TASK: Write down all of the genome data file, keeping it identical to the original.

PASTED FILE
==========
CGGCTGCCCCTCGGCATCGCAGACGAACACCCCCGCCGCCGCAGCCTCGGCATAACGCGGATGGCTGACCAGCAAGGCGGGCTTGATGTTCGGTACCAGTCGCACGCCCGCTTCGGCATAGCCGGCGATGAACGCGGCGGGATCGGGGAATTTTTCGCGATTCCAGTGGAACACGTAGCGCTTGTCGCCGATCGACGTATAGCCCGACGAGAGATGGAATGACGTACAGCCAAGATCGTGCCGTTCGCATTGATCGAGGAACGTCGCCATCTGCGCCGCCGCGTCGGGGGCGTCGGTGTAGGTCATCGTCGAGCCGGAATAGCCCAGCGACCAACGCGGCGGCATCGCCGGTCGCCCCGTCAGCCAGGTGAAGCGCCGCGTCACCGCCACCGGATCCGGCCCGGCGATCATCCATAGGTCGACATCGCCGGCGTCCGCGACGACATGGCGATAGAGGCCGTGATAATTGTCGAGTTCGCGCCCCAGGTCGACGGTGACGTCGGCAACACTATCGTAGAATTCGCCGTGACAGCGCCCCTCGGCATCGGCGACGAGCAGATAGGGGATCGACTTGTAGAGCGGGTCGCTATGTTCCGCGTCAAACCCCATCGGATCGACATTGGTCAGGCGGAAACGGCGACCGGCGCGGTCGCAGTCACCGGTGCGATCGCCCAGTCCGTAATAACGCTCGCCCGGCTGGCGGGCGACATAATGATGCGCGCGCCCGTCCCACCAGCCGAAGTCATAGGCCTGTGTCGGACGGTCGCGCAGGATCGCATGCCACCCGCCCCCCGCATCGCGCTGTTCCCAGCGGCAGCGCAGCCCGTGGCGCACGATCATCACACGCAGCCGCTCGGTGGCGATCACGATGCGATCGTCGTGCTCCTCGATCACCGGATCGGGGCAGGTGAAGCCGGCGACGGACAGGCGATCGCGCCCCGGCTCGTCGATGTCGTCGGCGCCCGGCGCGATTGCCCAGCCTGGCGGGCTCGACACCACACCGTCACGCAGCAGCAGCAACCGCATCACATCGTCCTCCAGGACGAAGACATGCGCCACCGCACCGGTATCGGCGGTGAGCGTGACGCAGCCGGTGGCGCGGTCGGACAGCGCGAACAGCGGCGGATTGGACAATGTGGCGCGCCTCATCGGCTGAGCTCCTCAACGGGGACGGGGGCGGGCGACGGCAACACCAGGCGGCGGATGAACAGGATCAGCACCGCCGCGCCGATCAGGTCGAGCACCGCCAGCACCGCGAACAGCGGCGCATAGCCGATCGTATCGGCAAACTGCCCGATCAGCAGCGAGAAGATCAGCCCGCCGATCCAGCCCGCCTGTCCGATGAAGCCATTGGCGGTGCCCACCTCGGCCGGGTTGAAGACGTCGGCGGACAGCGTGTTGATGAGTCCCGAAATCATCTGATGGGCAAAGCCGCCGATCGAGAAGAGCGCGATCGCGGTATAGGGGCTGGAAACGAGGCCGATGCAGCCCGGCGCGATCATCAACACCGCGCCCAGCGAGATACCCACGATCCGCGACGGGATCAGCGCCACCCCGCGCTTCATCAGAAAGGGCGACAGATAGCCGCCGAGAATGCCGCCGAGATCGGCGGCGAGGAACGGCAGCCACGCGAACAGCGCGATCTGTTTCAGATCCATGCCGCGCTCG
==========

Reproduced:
CGGCTGCCCCTCGGCATCGCAGACGAACACCCCCGCCGCCGCAGCCTCGGCATAACGCGGATGGCTGACCAGCAAGGCGGGCTTGATGTTCGGTACCAGTCGCACGCCCGCTTCGGCATAGCCGGCGATGAACGCGGCGGGATCGGGGAATTTTTCGCGATTCCAGTGGAACACGTAGCGCTTGTCGCCGATCGACGTATAGCCCGACGAGAGATGGAATGACGTACAGCCAAGATCGTGCCGTTCGCATTGATCGAGGAACGTCGCCATCTGCGCCGCCGCGTCGGGGGCGTCGGTGTAGGTCATCGTCGAGCCGGAATAGCCCAGCGACCAACGCGGCGGCATCGCCGGTCGCCCCGTCAGCCAGGTGAAGCGCCGCGTCACCGCCACCGGATCCGGCCCGGCGATCATCCATAGGTCGACATCGCCGGCGTCCGCGACGACATGGCGATAGAGGCCGTGATAATTGTCGAGTTCGCGCCCCAGGTCGACGGTGACGTCGGCAACACTATCGTAGAATTCGCCGTGACAGCGCCCCTCGGCATCGGCGACGAGCAGATAGGGGATCGACTTGTAGAGCGGGTCGCTATGTTCCGCGTCAAACCCCATCGGATCGACATTGGTCAGGCGGAAACGGCGACCGGCGCGGTCGCAGTCACCGGTGCGATCGCCCAGTCCGTAATAACGCTCGCCCGGCTGGCGGGCGACATAATGATGCGCGCGCCCGTCCCACCAGCCGAAGTCATAGGCCTGTGTCGGACGGTCGCGCAGGATCGCATGCCACCCGCCCCCCGCATCGCGCTGTTCCCAGCGGCAGCGCAGCCCGTGGCGCACGATCATCACACGCAGCCGCTCGGTGGCGATCACGATGCGATCGTCGTGCTCCTCGATCACCGGATCGGGGCAGGTGAAGCCGGCGACGGACAGGCGATCGCGCCCCGGCTCGTCGATGTCGTCGGCGCCCGGCGCGATTGCCCAGCCTGGCGGGCTCGACACCACACCGTCACGCAGCAGCAGCAACCGCATCACATCGTCCTCCAGGACGAAGACATGCGCCACCGCACCGGTATCGGCGGTGAGCGTGACGCAGCCGGTGGCGCGGTCGGACAGCGCGAACAGCGGCGGATTGGACAATGTGGCGCGCCTCATCGGCTGAGCTCCTCAACGGGGACGGGGGCGGGCGACGGCAACACCAGGCGGCGGATGAACAGGATCAGCACCGCCGCGCCGATCAGGTCGAGCACCGCCAGCACCGCGAACAGCGGCGCATAGCCGATCGTATCGGCAAACTGCCCGATCAGCAGCGAGAAGATCAGCCCGCCGATCCAGCCCGCCTGTCCGATGAAGCCATTGGCGGTGCCCACCTCGGCCGGGTTGAAGACGTCGGCGGACAGCGTGTTGATGAGTCCCGAAATCATCTGATGGGCAAAGCCGCCGATCGAGAAGAGCGCGATCGCGGTATAGGGGCTGGAAACGAGGCCGATGCAGCCCGGCGCGATCATCAACACCGCGCCCAGCGAGATACCCACGATCCGCGACGGGATCAGCGCCACCCCGCGCTTCATCAGAAAGGGCGACAGATAGCCGCCGAGAATGCCGCCGAGATCGGCGGCGAGGAACGGCAGCCACGCGAACAGCGCGATCTGTTTCAGATCCATGCCGCGCTCG